1968 was a sad and seminal year in railway history but 50 years on there are reasons to celebrate with many organisations clocking up five decades since their inception in the dying days of steam, and the Sutton Coldfield Railway Society is one of them. Sarah Palmer went to chat to some of its members on one of their track nights.
On my way on the train to meet the lovely chaps, and ladies, at SCRS I had a brief stop at Doncaster station. I’m an East Coast Main Line girl, so cold and grey stops at Doncaster, or Donny, station are something I’ve learned to endure.
However, rather pleasant waiting rooms have been installed and it was while waiting in the tepid warmth (things haven’t improved that much yet!) for the train to Birmingham New Street that I had the pleasure of seeing a small group of railway enthusiasts diesel spotting. I wonder what the collective noun for railway enthusiasts is? Do send in your suggestions.
This little group was busily writing down numbers, bright-eyed and excited, looking for all the world like Last of the Summer Wine extras. It was such a lovely sight. You could almost see the small boys in the grey-haired men before me, eagerly clutching their Ian Allan books while getting covered in soot smuts while noting down a loco number as it steamed past.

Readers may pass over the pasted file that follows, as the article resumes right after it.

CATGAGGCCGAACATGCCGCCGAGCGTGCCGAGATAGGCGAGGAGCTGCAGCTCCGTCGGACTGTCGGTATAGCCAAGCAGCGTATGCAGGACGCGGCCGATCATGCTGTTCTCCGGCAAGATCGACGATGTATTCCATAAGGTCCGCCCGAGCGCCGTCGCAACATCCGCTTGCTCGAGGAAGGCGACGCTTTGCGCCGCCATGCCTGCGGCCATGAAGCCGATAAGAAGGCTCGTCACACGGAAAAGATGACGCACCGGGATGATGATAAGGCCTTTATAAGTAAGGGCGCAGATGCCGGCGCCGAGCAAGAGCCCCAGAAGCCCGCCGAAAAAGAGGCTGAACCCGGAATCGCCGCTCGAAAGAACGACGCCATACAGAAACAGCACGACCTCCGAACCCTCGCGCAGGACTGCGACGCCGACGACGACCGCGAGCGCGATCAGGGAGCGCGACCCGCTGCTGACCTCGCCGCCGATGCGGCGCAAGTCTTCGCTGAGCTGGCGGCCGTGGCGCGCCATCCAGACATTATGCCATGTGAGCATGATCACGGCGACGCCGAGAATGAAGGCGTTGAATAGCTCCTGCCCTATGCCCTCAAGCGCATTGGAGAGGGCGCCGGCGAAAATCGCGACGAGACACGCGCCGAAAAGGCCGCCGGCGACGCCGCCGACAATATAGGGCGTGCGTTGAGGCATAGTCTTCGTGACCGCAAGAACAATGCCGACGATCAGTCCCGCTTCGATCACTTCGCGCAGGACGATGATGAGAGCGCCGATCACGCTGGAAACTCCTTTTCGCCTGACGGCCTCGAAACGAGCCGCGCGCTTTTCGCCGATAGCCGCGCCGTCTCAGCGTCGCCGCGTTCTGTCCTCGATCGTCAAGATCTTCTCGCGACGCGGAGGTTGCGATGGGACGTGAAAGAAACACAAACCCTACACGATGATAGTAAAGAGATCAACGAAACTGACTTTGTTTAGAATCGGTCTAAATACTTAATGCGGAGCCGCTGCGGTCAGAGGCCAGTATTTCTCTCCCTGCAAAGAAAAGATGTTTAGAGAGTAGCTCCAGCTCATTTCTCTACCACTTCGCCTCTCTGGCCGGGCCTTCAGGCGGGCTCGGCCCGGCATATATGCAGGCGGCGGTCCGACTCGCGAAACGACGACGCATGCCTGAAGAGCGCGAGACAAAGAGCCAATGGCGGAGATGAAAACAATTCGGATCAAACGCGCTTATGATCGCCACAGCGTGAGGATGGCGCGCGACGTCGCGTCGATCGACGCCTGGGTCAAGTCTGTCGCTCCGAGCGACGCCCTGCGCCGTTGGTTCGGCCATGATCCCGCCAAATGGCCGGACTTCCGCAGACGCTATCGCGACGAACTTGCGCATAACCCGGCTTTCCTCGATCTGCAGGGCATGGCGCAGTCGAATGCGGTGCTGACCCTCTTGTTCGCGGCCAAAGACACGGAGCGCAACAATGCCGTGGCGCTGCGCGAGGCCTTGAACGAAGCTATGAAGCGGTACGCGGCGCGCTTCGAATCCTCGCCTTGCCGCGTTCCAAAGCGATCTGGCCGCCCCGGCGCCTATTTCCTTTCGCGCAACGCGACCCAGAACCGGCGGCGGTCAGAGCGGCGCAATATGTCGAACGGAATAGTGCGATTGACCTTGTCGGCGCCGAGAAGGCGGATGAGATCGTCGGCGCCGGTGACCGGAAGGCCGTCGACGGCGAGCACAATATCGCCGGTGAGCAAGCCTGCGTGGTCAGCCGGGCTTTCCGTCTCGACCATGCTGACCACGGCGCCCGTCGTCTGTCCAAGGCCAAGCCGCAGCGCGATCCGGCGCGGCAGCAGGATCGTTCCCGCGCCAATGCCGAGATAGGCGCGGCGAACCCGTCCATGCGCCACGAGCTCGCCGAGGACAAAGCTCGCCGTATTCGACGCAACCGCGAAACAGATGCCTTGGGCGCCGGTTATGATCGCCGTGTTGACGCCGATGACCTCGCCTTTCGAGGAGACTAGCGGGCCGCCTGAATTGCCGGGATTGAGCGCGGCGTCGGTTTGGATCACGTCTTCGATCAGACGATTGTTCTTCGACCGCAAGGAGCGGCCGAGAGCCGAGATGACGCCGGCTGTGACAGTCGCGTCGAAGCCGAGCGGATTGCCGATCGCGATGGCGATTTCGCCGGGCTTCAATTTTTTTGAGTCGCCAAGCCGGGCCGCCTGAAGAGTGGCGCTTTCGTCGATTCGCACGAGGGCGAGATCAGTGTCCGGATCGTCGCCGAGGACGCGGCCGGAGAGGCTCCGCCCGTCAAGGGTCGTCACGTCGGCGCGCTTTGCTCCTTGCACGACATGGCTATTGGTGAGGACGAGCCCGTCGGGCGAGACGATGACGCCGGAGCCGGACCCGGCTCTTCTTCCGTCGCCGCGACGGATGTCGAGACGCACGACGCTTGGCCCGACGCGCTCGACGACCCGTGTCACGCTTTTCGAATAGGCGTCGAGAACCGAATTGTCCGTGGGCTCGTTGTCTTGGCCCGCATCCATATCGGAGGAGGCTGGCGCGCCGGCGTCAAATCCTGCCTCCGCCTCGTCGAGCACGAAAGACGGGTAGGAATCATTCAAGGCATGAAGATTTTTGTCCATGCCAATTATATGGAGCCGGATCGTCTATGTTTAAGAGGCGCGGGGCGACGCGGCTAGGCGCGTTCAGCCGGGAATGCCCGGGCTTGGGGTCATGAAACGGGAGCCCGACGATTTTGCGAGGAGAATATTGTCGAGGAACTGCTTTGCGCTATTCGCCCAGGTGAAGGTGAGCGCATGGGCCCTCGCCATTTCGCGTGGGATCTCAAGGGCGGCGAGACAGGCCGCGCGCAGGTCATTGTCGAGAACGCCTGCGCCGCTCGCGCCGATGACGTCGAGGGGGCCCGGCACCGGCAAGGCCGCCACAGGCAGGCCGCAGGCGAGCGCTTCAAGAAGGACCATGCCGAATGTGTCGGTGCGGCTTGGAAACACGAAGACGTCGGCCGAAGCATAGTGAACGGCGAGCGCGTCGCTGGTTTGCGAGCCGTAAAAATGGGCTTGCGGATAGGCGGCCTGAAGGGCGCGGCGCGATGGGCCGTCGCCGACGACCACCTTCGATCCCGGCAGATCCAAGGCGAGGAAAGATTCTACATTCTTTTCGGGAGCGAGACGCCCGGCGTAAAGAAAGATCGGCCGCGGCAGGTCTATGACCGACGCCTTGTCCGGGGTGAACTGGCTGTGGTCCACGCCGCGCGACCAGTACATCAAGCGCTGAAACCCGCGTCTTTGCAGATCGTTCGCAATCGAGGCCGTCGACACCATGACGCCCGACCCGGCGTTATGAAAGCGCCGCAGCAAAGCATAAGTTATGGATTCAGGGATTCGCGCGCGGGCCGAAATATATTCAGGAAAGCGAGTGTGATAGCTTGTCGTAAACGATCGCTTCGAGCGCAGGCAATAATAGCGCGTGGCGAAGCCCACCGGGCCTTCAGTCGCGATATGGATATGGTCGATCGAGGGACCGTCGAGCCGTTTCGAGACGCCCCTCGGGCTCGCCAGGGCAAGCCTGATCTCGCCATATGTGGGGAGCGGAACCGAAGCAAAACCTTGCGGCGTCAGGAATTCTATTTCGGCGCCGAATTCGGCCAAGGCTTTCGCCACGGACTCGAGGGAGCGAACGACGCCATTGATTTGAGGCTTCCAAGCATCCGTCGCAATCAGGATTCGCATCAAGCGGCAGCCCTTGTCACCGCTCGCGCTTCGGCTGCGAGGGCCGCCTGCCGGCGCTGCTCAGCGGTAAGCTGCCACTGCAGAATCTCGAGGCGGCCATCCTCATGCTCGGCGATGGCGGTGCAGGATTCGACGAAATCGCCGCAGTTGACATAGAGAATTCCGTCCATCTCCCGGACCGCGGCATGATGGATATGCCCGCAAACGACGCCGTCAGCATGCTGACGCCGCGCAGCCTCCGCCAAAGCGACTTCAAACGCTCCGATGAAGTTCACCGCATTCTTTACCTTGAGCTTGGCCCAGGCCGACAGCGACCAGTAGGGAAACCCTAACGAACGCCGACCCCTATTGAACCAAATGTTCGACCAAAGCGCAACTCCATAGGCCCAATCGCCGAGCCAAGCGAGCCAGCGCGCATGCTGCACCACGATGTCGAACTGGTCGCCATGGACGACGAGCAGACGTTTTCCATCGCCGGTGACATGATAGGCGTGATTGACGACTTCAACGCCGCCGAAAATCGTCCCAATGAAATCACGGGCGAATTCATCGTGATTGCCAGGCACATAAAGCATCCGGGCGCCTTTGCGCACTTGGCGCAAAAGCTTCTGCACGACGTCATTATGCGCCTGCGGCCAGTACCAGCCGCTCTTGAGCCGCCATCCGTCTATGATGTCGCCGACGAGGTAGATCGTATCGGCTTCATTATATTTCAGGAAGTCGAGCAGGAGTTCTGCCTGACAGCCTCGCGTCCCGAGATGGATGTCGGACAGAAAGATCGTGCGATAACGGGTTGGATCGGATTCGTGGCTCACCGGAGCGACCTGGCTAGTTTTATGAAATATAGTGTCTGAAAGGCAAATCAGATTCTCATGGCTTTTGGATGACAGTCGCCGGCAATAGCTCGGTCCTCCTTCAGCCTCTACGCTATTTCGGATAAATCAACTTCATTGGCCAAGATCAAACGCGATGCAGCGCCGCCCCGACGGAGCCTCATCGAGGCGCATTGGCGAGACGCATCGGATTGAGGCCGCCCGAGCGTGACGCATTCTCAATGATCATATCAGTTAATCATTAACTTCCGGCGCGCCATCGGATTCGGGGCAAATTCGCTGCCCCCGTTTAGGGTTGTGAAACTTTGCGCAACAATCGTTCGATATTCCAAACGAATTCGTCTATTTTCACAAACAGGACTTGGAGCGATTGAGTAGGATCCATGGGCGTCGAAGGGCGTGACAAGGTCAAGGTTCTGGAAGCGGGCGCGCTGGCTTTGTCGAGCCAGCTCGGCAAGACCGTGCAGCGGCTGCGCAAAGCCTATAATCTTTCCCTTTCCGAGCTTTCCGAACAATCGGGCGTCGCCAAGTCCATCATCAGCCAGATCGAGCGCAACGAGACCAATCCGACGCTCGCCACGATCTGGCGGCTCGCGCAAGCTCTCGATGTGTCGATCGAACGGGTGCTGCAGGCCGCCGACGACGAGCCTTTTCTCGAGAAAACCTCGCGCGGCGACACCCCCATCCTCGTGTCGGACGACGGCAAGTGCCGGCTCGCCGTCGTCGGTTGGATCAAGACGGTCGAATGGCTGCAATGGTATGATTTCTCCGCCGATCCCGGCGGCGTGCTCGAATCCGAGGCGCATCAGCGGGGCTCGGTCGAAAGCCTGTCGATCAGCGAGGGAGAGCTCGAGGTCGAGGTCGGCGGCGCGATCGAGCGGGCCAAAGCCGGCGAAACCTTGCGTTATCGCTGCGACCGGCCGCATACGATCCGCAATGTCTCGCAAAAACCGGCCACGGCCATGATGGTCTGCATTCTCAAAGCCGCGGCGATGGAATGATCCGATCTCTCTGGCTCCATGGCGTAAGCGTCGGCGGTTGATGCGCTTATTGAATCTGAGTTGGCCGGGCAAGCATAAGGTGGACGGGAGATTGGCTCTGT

Encounters with railway people, who as they talked I could see their childhood selves reflected in their current enthusiasms, was to be a recurrent theme of my trip to Sutton Coldfield, with one member recalling seeing Kings and Castles thundering through his formative years. It was also in evidence on the model railway track as another member was adding as many trucks and tank wagons to his loco as he could. One after another after another. It made me laugh as my little boy does the same thing with his Brio layout and then wonders why it won’t take sharp-radius curves. I did notice later on that the extremely long train did end up being pulled by a Deltic, which did seem to improve performance, but did leave one steam fan a bit miffed!
This year the SCRS is celebrating its golden anniversary and there are two of the original founder members still active within the society – Derek Haywood, who is now a trustee, and Mike Bartleet.
For the full article, see the March edition of Modelling – available now!
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